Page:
Accessibility Assumptions

Annie holidng Ghanian child
Annie Keenon, who is hard of hearing, writes about her preparations for an internship in Accra, Ghana and the reactions of her friends, family, and program directors.

For six weeks this summer, I’ll be interning at a media organization in Accra, Ghana. By night I will share a house with fourteen fellow students from the University of Oregon. By day I will likely travel solo to and from work in a densely populated African city. This will also be my first time traveling internationally by myself. Eek!

As I navigated my way through piles of paperwork and broke the news to my family, I was rather amused at others’ reactions to my summer internship.

Most people find it difficult to believe I’m going to Africa, since this presents its own set of challenges, but then there’s this small detail: I’m hard-of-hearing.

“But will you be able to hear cars in the street?” the program director asks. “Oh, honey, what if your hearing aids break down and then you’re all deaf and alone in some African country?” says my mother. “You need to really think about how you’re going to handle phones. And malaria,” my father says.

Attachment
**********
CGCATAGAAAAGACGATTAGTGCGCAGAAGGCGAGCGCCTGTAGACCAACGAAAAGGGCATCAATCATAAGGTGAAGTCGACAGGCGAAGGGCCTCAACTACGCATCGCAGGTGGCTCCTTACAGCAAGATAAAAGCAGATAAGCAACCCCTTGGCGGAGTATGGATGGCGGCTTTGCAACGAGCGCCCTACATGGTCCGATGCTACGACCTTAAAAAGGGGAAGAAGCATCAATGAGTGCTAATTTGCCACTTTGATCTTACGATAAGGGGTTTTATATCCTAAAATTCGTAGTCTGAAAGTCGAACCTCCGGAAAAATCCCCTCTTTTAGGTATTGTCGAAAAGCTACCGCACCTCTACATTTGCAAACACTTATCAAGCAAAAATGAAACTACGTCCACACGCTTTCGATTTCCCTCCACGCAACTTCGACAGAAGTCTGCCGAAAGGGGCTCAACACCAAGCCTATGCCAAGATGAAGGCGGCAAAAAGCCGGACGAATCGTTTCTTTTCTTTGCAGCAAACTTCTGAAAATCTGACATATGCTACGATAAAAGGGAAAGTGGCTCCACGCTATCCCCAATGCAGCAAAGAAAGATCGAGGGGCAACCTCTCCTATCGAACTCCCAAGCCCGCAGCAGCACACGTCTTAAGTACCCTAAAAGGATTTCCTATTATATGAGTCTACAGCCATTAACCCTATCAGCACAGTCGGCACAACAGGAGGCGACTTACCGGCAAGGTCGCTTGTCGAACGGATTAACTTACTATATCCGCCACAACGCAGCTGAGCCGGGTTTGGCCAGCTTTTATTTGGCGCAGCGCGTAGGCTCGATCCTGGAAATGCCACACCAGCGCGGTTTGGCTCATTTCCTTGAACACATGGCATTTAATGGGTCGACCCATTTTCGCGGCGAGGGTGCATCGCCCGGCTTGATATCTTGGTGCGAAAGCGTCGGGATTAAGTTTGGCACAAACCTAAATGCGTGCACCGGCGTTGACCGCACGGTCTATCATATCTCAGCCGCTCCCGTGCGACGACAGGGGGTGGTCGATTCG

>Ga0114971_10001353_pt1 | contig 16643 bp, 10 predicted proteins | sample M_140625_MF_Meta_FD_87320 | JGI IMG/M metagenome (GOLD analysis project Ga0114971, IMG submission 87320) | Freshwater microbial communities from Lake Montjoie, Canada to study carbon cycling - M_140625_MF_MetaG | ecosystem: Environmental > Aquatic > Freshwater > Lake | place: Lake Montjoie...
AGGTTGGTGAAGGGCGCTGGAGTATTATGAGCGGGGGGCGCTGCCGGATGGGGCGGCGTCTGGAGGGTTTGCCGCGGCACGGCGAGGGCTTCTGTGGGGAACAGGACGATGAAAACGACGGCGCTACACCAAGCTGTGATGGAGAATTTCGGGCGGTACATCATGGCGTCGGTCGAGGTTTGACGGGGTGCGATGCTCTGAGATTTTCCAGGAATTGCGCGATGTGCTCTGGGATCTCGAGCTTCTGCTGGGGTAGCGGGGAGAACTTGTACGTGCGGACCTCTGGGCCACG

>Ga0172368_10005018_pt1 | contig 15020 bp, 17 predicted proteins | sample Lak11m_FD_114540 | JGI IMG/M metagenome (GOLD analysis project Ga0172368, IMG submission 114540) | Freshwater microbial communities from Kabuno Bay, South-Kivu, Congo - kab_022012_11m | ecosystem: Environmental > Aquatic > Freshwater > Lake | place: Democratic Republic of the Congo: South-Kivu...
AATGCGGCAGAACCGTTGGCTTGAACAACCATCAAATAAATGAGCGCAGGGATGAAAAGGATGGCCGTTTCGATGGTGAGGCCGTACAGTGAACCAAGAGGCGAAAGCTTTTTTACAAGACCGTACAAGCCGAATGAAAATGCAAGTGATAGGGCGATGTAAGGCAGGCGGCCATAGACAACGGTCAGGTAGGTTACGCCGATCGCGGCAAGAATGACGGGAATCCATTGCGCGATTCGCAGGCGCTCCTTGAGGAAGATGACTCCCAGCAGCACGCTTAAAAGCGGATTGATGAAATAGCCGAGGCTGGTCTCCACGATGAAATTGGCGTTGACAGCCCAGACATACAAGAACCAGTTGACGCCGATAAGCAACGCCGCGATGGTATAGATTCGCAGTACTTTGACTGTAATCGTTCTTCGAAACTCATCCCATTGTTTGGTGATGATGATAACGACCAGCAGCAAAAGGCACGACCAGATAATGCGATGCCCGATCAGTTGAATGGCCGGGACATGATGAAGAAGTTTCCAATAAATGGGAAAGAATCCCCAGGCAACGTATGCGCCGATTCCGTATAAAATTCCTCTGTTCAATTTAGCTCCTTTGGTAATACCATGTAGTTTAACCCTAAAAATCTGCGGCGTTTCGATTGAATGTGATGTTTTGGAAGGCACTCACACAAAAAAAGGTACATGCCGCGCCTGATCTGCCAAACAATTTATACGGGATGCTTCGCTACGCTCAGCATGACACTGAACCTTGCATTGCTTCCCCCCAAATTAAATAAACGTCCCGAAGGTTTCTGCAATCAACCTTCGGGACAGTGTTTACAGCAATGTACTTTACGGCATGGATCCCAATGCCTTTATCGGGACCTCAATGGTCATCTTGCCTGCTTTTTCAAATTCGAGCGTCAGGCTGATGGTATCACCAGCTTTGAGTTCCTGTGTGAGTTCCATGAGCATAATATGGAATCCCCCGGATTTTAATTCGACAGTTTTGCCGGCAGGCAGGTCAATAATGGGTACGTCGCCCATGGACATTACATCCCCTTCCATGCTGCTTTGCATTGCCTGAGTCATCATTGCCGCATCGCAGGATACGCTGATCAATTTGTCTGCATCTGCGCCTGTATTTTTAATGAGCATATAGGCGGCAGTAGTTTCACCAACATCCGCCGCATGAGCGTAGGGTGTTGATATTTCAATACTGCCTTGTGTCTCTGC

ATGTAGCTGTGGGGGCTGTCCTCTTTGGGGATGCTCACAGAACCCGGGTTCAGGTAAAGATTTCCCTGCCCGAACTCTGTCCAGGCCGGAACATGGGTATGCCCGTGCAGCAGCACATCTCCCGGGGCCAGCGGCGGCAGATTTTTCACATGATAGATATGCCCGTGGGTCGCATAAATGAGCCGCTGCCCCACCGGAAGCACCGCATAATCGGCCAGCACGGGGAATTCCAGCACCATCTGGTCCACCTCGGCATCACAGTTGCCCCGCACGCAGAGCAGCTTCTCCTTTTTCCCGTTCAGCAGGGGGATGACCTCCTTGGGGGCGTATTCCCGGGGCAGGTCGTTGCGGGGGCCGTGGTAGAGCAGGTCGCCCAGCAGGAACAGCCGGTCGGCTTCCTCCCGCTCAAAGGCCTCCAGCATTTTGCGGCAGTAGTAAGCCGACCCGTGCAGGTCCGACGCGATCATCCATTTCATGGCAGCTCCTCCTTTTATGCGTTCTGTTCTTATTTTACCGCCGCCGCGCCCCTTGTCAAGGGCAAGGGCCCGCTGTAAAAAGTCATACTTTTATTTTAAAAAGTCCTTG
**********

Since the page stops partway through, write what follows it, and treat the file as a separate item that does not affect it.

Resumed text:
I don’t mean to paint anyone as unsupportive – my family and the program directors are all standing by me wholeheartedly in this and will do what it takes to make sure my internship is a success.

However, I still find it amusing that they tend to operate on two assumptions: one, that I’m not already thinking about this on my own, and two, that the challenges I’ll be facing because of my hearing loss are somehow radically different from what I face on a day-to-day basis in the United States.

For example, in Ghana, the biggest hearing-related challenges will include figuring out what people are saying, using a cell phone to communicate with others, making sure there’s a fire alarm with a strobe, and access to audiologists and/or hearing aid batteries. But guess what – I have all of those problems here at home, too!

Just as I’ve developed tactics to handle things in the United States, I know I’ll develop strategies to handle things in Ghana, even if some of the solutions might be a little more creative.

And that’s the crux of the matter: If I’m going to explore and discover and play in this big old world of ours, I won’t let the fact that I’m hard-of-hearing stop me!

The accessibility challenges I face here are going to be the same no matter where I go, but the opportunity to be immersed in different worlds won’t happen if I stay at home.

Annie went on to do more international experiences and work for a Washington, DC based international development organization.


Annie Keenon